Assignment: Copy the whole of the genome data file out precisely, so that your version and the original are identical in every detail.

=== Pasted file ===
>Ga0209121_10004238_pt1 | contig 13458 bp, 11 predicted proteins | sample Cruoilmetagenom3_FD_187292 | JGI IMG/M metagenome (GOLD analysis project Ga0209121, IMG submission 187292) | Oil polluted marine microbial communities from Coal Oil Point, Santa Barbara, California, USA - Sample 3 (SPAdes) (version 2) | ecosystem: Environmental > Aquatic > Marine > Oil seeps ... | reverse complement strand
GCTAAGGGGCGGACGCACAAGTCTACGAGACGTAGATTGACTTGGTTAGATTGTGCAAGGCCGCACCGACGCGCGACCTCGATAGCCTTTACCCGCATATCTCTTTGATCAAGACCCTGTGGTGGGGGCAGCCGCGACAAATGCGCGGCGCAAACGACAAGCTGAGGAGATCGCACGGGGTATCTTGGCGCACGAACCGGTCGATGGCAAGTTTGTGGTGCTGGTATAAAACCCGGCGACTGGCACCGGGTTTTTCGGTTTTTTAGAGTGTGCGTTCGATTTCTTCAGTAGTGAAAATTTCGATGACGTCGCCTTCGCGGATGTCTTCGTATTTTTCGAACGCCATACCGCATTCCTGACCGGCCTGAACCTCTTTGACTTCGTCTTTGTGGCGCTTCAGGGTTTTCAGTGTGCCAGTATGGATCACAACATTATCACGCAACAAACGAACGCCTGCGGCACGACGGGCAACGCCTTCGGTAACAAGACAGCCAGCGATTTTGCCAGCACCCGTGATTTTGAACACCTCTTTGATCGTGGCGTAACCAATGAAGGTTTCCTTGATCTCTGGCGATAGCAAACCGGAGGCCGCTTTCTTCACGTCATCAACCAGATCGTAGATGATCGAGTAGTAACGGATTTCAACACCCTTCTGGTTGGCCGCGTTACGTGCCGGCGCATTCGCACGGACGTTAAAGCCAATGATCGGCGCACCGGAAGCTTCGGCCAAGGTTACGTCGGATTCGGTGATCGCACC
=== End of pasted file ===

>Ga0209121_10004238_pt1 | contig 13458 bp, 11 predicted proteins | sample Cruoilmetagenom3_FD_187292 | JGI IMG/M metagenome (GOLD analysis project Ga0209121, IMG submission 187292) | Oil polluted marine microbial communities from Coal Oil Point, Santa Barbara, California, USA - Sample 3 (SPAdes) (version 2) | ecosystem: Environmental > Aquatic > Marine > Oil seeps ... | reverse complement strand
GCTAAGGGGCGGACGCACAAGTCTACGAGACGTAGATTGACTTGGTTAGATTGTGCAAGGCCGCACCGACGCGCGACCTCGATAGCCTTTACCCGCATATCTCTTTGATCAAGACCCTGTGGTGGGGGCAGCCGCGACAAATGCGCGGCGCAAACGACAAGCTGAGGAGATCGCACGGGGTATCTTGGCGCACGAACCGGTCGATGGCAAGTTTGTGGTGCTGGTATAAAACCCGGCGACTGGCACCGGGTTTTTCGGTTTTTTAGAGTGTGCGTTCGATTTCTTCAGTAGTGAAAATTTCGATGACGTCGCCTTCGCGGATGTCTTCGTATTTTTCGAACGCCATACCGCATTCCTGACCGGCCTGAACCTCTTTGACTTCGTCTTTGTGGCGCTTCAGGGTTTTCAGTGTGCCAGTATGGATCACAACATTATCACGCAACAAACGAACGCCTGCGGCACGACGGGCAACGCCTTCGGTAACAAGACAGCCAGCGATTTTGCCAGCACCCGTGATTTTGAACACCTCTTTGATCGTGGCGTAACCAATGAAGGTTTCCTTGATCTCTGGCGATAGCAAACCGGAGGCCGCTTTCTTCACGTCATCAACCAGATCGTAGATGATCGAGTAGTAACGGATTTCAACACCCTTCTGGTTGGCCGCGTTACGTGCCGGCGCATTCGCACGGACGTTAAAGCCAATGATCGGCGCACCGGAAGCTTCGGCCAAGGTTACGTCGGATTCGGTGATCGCACC